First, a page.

Was it a spore syringe or a liquid culture? If it was a spore syringe, I am not sure… would definitely take longer if it could work at all. If it is a liquid culture, it should start to grow in a couple days, Reishi mycelium can grow really quick!
Hey I have a 4 year old bag of dried reshi. Do you think its possible to clone them at this point on agar? If so what agar tek would be best for this?
Hey Joshua! Definitely too old, you need fresh specimens for cloning. Best bet would be to get a new culture. Happy growing!
hi.i have been growing this mushroom for a year. i have two problems.
1) how can i plant a mushroom without autoclave sawdust bags?
2)what to do with green mold on the substrate?
thanks so much…
1. You can always try growing on logs and stumps outside, or depending on the species, pasteurized sawdust or straw in buckets, or many other containers. Mushroom grow bags are not 100% necessary.
2. That just means the substrate was not properly prepared, or there is another part of the process that was not sterile when it needed to be. Need to reasses your procedure and see where contamination might have taken hold.
I have a fully colonized substrate block in the growbag, but it hasnt started forming antlers after 4 weeks from spawn to bulk. Anything I should do?
Hey Phillip! That is weird that it hasn’t started forming antlers yet… perhaps it is a strain issue… I would try introducing it to some light if you haven’t yet, and then poking some holes in the bag to bring in more fresh air which might trigger pinning. Alternatively, you could cut a slit across the front of the bag and see if you can start forming a conk.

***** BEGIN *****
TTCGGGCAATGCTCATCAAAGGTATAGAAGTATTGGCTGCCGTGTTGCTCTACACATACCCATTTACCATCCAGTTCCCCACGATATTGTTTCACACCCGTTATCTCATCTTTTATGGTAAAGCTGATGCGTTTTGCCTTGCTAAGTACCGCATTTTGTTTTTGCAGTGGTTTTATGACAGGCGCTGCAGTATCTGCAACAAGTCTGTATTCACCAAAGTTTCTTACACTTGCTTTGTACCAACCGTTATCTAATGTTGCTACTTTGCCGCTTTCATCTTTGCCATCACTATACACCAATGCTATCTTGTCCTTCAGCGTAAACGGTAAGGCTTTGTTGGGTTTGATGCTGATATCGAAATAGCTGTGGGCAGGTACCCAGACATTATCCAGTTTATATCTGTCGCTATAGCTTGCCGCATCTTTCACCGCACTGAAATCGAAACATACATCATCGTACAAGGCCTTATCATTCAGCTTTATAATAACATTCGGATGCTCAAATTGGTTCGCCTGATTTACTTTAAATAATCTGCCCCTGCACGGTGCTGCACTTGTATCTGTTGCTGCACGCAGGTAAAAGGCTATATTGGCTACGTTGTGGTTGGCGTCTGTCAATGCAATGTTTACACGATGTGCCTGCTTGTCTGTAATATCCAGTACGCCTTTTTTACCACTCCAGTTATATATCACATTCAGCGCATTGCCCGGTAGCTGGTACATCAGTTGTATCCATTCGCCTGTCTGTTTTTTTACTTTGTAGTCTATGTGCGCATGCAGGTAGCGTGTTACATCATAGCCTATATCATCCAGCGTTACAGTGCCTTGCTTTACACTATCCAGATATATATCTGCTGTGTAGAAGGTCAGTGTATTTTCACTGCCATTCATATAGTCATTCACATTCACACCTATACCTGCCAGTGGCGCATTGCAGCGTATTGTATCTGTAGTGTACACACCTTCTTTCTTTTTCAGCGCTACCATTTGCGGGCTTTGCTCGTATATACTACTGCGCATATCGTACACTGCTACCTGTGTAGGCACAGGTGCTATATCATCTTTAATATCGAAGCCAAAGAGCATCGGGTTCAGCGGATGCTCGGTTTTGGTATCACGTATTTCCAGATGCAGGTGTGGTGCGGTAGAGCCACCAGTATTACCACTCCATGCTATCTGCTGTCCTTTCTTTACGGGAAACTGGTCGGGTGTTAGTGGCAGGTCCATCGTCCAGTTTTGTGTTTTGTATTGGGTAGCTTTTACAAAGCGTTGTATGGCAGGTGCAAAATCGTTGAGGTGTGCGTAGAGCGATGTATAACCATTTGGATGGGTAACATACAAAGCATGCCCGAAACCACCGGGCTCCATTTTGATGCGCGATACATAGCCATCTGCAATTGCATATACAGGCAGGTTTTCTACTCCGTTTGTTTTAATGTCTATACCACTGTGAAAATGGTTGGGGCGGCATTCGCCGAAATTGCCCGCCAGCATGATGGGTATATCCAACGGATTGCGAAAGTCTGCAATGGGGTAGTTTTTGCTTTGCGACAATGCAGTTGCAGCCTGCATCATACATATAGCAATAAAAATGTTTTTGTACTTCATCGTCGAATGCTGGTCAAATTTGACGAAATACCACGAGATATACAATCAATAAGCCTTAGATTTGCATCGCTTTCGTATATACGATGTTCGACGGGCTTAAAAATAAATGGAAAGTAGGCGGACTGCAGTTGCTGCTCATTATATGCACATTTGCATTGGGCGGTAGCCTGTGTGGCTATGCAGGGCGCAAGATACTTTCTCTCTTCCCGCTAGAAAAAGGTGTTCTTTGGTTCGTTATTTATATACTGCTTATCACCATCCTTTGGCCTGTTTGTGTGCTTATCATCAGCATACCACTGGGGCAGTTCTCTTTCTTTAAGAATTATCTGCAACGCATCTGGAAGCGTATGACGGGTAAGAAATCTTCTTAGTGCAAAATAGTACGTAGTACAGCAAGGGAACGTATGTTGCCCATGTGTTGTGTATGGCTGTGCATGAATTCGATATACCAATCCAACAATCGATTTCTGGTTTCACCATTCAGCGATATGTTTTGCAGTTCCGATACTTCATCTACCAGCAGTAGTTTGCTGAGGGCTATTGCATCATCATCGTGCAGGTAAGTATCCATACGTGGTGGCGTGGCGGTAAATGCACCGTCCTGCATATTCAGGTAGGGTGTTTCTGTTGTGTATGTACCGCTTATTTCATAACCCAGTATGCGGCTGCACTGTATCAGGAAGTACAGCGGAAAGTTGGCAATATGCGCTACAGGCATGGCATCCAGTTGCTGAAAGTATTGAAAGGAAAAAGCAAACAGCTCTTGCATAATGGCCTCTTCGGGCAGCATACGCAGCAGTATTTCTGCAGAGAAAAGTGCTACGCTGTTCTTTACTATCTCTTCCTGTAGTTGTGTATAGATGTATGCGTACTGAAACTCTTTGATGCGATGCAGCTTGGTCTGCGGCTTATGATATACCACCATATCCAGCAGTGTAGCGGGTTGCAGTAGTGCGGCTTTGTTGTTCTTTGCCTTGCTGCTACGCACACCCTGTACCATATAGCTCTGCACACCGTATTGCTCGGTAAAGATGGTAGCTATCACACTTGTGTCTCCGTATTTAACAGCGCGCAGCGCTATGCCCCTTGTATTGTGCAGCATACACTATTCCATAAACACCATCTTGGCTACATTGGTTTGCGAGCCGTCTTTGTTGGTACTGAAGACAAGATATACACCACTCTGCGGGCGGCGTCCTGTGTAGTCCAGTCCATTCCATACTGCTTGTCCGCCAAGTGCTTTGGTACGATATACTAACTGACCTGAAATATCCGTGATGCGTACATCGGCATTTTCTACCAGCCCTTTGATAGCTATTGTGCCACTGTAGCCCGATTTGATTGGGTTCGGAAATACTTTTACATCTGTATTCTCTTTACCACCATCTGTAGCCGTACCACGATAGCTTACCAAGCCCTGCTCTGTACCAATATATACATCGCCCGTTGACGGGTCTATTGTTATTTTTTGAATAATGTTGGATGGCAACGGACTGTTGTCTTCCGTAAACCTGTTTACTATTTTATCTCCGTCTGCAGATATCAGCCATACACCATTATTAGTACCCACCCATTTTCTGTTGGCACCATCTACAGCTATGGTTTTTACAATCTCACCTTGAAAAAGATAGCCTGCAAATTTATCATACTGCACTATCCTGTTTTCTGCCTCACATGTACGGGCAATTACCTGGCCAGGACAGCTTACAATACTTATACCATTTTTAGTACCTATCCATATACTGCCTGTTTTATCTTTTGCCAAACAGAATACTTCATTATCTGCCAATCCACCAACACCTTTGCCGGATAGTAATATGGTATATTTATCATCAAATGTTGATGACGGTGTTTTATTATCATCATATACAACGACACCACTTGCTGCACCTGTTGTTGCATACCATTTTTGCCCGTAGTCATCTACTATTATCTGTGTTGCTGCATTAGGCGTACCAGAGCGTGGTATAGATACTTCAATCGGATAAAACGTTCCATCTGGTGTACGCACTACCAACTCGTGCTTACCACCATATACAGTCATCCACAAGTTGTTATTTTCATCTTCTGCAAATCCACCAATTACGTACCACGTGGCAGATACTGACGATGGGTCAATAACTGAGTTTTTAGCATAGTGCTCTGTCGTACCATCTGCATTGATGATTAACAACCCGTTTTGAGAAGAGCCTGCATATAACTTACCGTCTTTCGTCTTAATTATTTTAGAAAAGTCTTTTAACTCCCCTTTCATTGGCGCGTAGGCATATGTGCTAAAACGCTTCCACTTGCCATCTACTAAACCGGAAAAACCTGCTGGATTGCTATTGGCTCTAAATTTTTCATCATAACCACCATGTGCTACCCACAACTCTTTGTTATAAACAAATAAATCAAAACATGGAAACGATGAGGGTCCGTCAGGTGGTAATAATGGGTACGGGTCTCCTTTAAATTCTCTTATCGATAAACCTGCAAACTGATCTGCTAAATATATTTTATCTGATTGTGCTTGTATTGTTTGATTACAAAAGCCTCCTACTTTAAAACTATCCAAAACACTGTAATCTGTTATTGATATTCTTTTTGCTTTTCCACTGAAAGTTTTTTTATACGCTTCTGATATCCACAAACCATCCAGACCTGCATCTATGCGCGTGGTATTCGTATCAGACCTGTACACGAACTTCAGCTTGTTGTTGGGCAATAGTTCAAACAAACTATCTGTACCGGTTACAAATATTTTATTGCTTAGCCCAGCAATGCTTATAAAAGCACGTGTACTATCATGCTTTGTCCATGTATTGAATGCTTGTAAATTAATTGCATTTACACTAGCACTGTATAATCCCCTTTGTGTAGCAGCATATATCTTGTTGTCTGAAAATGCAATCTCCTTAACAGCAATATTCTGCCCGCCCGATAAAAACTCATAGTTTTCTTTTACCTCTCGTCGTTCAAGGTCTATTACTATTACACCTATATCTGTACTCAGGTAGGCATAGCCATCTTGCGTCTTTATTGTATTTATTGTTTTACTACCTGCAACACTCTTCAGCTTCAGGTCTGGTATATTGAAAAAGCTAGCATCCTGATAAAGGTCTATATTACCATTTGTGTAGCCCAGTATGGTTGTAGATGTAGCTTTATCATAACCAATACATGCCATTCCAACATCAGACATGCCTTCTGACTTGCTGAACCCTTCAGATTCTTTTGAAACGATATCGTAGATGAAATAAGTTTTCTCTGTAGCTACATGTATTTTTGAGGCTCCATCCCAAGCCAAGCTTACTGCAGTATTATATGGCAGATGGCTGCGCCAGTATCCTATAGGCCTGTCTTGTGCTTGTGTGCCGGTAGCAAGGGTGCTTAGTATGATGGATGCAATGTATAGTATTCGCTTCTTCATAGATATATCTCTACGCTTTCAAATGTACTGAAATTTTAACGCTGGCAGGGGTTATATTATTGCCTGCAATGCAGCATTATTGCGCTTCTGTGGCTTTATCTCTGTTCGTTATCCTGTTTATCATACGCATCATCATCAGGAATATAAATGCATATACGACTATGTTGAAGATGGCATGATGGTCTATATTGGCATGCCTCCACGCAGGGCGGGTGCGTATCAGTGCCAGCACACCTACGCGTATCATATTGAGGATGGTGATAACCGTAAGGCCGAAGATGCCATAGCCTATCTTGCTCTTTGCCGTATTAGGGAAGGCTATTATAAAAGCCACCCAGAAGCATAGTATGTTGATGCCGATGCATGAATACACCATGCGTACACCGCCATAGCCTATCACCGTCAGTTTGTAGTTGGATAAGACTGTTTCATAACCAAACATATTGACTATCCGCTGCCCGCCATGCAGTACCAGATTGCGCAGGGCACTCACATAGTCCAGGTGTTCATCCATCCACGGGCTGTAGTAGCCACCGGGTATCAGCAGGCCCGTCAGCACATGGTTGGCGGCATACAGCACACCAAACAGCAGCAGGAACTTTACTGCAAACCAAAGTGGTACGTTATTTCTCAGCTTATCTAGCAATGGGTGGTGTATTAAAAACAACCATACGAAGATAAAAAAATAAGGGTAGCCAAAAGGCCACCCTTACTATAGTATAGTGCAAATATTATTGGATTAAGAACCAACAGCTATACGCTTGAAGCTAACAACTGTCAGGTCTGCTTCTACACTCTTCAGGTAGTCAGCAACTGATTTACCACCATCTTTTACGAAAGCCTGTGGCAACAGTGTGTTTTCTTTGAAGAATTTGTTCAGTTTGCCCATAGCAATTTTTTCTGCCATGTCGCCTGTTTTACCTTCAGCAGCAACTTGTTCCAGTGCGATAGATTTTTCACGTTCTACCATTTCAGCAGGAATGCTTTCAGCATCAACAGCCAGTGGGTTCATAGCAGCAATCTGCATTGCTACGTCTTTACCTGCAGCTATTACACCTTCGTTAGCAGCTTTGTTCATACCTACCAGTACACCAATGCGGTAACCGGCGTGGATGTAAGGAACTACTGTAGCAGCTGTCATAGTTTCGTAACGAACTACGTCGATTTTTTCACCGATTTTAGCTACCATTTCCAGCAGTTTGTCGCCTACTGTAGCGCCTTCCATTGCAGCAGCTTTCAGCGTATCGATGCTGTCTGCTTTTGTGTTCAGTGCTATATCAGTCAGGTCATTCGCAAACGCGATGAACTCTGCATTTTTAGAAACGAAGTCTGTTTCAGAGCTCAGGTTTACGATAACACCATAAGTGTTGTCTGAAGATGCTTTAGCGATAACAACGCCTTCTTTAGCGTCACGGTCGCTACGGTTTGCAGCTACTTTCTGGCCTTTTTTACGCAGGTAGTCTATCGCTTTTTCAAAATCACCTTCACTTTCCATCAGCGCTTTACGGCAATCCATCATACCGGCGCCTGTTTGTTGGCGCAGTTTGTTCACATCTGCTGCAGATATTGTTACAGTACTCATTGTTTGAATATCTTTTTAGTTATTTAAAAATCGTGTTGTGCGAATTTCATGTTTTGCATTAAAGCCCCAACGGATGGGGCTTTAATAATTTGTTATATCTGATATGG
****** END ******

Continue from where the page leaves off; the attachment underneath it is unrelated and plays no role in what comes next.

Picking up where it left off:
Thanks. Will punch some holes in the top of the bag for fresh air exchange. The mycelium has climbed all the way to the top of the bag and created big soft mycelium flaps that now just hang there…
This is exactly what’s happening to my bags! They look pure white colonised, but struggle to get proper pinning… they are at 18° and 95%humidity. I tried to leave some bags closed, others just a bit, and others fully exposed….and no changes. No pins, nothing. Just pure white micellium block
Following. Mine is doing the same fully colonized no fruit 🙁
Hola Toni como elegir un buen reishi para cultivo Saludos desde Argentina
The best substrate is mahogany sawdust with wheat bran.
Hey ya’ll! Recently made a Resihi with Rooibos tea and was wondering, how long will the tea be good for in the fridge?
Tony, love all your video lessons. I’m learning a lot. I’m particularly interested in reishi mushrooms an a semi commercial scale. I like your low tech approach. How many pounds per square foot can be produced?